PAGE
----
|Referendum voting began on January 9, 2011 and will last one week [Al Jazeera]
South Sudan's referendum, to determine whether the region splits from the rest of the country, has on Wednesday passed the 60 percent threshold for the poll results to be valid, marking a crucial step in the separation process.
A senior official in southern Sudan has confirmed that more than 60 percent of registered voters have already cast their ballots as the fourth day of independence referendum gets underway.
Officials in the Khartoum-based government have yet to respond to this claim.
The result of the voting, widely expected to go in favour of a north-south separation, can now be considered valid once the they are counted.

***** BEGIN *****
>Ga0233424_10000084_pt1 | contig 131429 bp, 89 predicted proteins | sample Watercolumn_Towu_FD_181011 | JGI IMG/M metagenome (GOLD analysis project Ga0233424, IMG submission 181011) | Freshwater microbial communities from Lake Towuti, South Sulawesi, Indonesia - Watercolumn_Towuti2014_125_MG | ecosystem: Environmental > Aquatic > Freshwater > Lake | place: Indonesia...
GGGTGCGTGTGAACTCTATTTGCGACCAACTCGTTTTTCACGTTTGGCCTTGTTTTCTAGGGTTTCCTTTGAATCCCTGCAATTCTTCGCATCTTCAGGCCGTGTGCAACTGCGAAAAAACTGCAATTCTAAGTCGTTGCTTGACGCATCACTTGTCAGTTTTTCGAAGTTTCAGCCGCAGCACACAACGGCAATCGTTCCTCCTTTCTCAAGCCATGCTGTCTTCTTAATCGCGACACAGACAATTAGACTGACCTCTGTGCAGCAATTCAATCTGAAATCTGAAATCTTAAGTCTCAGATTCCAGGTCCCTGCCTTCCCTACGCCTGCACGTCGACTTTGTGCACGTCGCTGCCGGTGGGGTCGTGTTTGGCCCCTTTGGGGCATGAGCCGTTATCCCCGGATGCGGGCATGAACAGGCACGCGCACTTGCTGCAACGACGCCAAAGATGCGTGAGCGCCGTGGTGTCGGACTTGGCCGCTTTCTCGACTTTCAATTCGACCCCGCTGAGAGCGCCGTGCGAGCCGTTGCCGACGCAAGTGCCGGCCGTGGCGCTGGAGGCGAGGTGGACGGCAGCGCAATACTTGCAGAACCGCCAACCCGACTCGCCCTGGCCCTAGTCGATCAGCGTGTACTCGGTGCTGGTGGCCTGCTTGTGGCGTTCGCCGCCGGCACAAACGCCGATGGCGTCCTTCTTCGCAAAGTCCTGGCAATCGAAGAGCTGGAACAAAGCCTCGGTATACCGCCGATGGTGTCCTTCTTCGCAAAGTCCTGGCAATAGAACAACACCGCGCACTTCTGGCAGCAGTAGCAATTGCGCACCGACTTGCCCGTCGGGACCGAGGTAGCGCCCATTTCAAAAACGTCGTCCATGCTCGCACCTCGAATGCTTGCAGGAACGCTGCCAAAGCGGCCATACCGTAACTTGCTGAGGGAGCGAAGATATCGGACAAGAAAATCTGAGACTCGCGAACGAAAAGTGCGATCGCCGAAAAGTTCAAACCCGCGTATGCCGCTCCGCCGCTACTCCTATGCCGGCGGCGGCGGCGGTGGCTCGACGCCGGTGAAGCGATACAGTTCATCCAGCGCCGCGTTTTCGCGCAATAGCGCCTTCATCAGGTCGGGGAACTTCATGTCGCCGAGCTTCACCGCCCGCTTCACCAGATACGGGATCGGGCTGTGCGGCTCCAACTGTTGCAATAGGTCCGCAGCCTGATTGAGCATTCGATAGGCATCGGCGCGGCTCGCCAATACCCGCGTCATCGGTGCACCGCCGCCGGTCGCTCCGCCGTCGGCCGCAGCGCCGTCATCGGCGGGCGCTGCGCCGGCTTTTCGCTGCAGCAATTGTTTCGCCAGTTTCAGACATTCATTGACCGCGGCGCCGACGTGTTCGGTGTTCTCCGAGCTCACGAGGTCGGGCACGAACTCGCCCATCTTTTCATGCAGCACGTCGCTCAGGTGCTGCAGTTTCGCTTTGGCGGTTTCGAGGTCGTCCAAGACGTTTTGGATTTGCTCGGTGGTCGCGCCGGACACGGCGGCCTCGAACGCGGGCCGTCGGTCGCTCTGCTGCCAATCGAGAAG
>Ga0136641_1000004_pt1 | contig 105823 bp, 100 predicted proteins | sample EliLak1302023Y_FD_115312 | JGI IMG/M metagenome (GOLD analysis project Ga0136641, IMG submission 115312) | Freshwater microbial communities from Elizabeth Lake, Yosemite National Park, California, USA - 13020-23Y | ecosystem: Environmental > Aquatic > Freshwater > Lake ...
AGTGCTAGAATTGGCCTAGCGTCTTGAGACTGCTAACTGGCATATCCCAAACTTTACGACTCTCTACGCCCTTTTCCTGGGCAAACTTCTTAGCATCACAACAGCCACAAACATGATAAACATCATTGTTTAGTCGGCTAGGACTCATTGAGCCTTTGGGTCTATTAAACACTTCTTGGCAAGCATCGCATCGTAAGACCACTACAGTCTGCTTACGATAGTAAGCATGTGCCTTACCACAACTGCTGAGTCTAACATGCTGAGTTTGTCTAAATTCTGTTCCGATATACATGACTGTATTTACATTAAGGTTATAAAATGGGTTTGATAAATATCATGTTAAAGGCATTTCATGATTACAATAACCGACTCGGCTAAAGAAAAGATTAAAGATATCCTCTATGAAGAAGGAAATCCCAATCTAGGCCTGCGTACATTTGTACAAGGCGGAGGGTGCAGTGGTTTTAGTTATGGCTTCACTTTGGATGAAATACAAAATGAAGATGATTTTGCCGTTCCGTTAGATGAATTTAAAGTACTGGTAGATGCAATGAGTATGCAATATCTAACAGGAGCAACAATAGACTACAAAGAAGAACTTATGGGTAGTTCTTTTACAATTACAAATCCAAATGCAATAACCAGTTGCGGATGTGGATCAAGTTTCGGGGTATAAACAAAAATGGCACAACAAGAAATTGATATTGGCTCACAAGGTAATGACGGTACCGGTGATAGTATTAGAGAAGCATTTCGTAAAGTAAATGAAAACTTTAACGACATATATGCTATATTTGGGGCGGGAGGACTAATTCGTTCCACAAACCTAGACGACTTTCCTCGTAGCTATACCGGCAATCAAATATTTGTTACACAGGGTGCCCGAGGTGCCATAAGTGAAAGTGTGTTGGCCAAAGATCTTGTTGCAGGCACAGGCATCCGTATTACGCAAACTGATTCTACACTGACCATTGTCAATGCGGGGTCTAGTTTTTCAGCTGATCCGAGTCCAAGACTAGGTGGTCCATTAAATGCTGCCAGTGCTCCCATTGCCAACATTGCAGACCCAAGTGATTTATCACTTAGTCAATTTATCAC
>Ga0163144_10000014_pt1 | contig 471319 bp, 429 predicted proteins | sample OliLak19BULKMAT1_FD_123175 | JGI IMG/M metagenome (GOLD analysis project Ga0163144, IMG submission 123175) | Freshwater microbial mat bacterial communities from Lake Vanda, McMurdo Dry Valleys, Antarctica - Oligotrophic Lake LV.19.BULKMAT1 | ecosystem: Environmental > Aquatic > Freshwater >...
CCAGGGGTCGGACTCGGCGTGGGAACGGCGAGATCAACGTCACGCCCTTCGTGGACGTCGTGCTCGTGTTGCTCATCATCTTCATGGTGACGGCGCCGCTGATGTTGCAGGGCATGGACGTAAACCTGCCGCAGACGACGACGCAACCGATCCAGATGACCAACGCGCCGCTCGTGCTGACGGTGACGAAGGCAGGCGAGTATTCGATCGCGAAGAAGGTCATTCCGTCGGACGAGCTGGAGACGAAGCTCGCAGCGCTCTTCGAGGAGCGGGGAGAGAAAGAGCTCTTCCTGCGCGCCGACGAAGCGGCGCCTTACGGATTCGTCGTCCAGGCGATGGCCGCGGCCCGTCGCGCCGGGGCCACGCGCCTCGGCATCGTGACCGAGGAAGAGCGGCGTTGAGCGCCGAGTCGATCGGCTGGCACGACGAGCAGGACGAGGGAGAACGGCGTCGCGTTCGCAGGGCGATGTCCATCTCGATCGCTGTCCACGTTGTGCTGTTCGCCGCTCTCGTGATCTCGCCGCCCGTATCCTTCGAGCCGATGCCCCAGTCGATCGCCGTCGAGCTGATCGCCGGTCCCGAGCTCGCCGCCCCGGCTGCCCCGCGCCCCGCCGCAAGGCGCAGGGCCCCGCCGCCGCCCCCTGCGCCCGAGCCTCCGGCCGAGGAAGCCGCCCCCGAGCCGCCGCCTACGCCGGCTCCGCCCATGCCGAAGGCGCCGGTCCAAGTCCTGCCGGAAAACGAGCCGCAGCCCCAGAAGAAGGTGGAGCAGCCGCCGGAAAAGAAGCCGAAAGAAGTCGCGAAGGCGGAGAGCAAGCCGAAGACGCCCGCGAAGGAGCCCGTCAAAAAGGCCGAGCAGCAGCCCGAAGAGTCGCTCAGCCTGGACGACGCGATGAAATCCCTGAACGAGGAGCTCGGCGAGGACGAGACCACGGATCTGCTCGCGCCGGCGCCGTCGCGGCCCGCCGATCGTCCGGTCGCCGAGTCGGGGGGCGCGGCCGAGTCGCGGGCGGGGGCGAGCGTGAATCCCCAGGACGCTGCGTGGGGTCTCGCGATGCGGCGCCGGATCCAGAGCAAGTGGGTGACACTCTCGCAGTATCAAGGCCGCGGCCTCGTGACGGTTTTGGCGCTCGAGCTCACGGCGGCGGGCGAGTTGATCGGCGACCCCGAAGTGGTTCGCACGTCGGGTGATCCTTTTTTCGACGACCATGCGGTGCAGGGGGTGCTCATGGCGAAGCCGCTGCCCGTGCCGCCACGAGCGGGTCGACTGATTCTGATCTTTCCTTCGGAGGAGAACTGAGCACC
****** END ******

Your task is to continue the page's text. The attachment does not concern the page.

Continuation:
The predominantly animist and Christian southerners have long blamed the mostly Arab and Muslim north of exploiting the South's oil without investing revenue in its development.
Southerners were also angered by the north's attempts to impose Islamic law across the country.
The votes for independence will not be finalised until July ,and Sudan has much to figure out in the meantime.
Sudanese President Omar Al-Bashir has said he would let the South secede peacefully, but the split of Africa's largest country would deprive the north of most of its oil fields, which means north-South oil rights will have to be renegotiated.
Other issues include water rights to the White Nile, border demarcation and the status of Abyei, a disputed north-South border region with the most imminent threat of a return to conflict.
Although voting has largely been peaceful and even jubilant, officials have said that violence in Abyei has killed at least 30 people in recent days.